Sound & Conclusion

After reviewing a few other IEM’s recently and finding the Brainwavz S5 way too bright for my liking, I didn’t quite know what to expect with the R3’s. I was hoping they didn’t follow the sound of the S5’s or have the extreme bass of the Silver filters on the Rock Jaw Alfa Genus.

What I did discover was one of the most pleasant sounding IEM’s I have listened to so far. The R3’s have a very nice neutral sound that can be enjoyed with many different genres of music. Since these have dual opposed drivers, one for bass and one for midrange/treble ,with everything being mixed together in an acoustic chamber, I had half expected a great quantity of overwhelming bass, but there was none of that to be found. Same with the upper end–since there is a driver specifically tuned for that I half expected the R3’s to be a touch aggressive as well. No, there was none of that either.

With a sensitivity of 95 dB @ 1 mW, the R3’s work optimally with an amplifier driving them, if your source does not put out enough power. The Colorfly C3 will just drive them unamplified with the volume control at 38/40 on tracks that are quite loud, but the R3’s really come alive when you put an amplifier in the chain.


They sound even better out of the slightly darker FiiO X3.



I found an IEM that, to my ears, has a very smooth and spacious sound that I really enjoy listening to. It might not be as aggressive or as airy as some listeners like, but to me, the R3 is going to be hard to beat as my new daily IEM.

I would recommend the Brainwavz R3 to someone looking for a great sounding neutral IEM that works very well with multiple genres. The heavy cable is easy to get used to, but it might be an annoying issue for some listeners. Since there are many new IEM’s on the market these days, the price/performance value of the R3’s might not continue to be a feasible solution.

Constructive criticism is always welcome,

Categories: IEM, Review | Tags: , ,

Jelly Ear — A Quality Handmade IEM from Vietnam

Joinhandmade – Jelly Ear

Impression by TrollDragon

Today I am presenting my impressions of the Jelly Ear and the Jelly Galaxy IEM’s from Joinhandmade, a new personal audio manufacturing company based in Ho Chi Minh City, Vietnam.

A little over a month ago I was looking around Google images at various headphones and IEM’s when this picture of a box with a white hand on it piqued my curiosity. Upon dropping the image back onto Google’s reverse image search I found links to https://joinhandmade.com from Vietnam. The page text was all in Vietnamese at that time and Google translation leaves a lot to be desired; I noticed there was a Facebook link and I contacted them that way. Within minutes, I received a reply from one of the founders of Joinhandmade. We had a little discussion of their product and I expressed great interest in reviewing the Jelly Ear Balanced Armature IEM.  Hùng agreed to send me the IEM for evaluation and he also included a prototype of their new Jelly Galaxy, a Dynamic Driver IEM to try.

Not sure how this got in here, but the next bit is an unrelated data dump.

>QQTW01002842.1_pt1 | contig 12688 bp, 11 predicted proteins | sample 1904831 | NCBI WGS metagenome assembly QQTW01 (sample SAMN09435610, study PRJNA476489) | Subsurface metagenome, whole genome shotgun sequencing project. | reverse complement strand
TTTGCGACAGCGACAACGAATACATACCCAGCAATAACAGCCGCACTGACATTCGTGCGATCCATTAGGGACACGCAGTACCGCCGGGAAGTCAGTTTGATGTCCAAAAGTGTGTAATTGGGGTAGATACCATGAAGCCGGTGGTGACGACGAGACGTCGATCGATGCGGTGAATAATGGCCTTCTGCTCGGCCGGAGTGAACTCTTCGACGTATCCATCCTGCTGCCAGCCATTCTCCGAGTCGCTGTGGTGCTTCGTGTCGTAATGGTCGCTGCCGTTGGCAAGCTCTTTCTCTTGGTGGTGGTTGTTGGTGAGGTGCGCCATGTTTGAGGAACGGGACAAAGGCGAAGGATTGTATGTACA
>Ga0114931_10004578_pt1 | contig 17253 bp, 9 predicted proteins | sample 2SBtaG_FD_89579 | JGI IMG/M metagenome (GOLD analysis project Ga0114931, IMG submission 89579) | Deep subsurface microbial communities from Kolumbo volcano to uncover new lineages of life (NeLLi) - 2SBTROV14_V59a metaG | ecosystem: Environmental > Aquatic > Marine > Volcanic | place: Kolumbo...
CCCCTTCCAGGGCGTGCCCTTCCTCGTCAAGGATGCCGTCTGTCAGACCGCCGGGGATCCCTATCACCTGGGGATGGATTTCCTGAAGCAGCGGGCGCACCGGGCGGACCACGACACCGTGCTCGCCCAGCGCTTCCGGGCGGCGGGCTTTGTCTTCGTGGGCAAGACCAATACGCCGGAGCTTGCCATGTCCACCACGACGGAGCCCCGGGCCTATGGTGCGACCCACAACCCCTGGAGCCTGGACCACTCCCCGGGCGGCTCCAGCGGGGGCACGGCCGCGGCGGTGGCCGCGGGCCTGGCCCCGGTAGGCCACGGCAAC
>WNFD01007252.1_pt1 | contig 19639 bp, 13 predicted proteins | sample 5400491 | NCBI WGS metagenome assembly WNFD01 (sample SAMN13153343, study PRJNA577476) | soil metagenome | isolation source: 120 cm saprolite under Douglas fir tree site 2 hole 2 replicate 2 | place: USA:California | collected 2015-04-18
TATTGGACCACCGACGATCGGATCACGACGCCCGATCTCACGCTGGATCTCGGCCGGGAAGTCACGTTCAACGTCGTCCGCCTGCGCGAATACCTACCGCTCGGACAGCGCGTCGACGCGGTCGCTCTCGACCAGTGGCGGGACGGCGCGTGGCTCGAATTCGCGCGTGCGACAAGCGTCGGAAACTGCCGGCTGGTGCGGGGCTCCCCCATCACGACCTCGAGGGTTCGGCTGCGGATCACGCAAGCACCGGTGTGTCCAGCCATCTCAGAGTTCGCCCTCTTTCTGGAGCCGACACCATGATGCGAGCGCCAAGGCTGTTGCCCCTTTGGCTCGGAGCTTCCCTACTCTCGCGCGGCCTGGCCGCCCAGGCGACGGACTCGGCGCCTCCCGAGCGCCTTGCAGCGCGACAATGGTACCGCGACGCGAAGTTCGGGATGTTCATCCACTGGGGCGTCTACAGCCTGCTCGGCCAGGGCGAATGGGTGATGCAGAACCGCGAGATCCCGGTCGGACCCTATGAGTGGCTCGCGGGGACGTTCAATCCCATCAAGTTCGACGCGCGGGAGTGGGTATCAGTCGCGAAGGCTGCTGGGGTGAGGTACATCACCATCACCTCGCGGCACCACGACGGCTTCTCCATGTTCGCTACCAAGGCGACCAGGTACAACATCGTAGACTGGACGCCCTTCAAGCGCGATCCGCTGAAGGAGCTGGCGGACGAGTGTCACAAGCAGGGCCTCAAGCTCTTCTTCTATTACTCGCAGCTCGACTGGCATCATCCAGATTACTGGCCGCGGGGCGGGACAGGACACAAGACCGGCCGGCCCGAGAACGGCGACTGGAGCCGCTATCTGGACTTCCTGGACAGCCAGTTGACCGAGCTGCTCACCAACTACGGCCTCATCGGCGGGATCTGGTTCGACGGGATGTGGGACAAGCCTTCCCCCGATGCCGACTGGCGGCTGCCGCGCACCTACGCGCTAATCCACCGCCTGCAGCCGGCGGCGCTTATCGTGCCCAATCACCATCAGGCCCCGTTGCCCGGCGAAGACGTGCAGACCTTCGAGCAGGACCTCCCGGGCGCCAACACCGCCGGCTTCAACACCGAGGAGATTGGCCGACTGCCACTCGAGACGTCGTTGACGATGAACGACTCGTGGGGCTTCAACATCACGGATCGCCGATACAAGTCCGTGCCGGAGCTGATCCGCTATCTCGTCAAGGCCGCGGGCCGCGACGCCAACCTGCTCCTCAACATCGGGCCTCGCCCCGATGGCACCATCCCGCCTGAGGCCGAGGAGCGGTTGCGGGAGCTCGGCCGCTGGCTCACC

Joinhandmade is new to the manufacturing of IEM’s but they are not a new player to the personal audio industry itself.  They have previous experience operating a business called 7xu.vn where they sold name brand personal audio equipment and started creating custom headphone and interconnect cables. Eventually all of this customization evolved into exploring CIEM’s, offering a reshell service and gave them some insightful experience into creating their own line of IEM’s which I will present to you now.


Jelly Ear

The first thing that impressed me about this product was the packaging, it’s a wooden box. This is ingenious.  Is there any better way to protect your product for worldwide shipping than packed inside a wooden box?The box has the product name, Serial number of the IEM’s and a “made in Viet Nam” burned into the wood.

JE_Box JE_BoxOpen


The content of the box is rather spartan with only a plastic case containing the small and large foam tips.

Jelly Ear Specifications

  • Driving Unit: Balanced Armature
  • Impedance: 22 Ohms
  • Sensitivity: 107 dB @ 1000 Hz
  • Frequency Response: 50 – 22000 Hz
  • Distortion: Less than 0.1%
  • Body Material: Acrylic
  • Cover Material: Silicate
  • Cable Material: Bronze – Teflon
  • Cable Length: 1.2 M
  • Plug: 3.5 mm


Build Quality

This is one aspect of the Jelly Ear that Joinhandmade takes a great pride in–each unit is hand built by a team of skilled artists. Each Jelly Ear requires 48 hours of processing and goes through 21 phases of finishing. The molding of the 2 body layers, cable and clew knitting and even the surface abrading is all done by hand.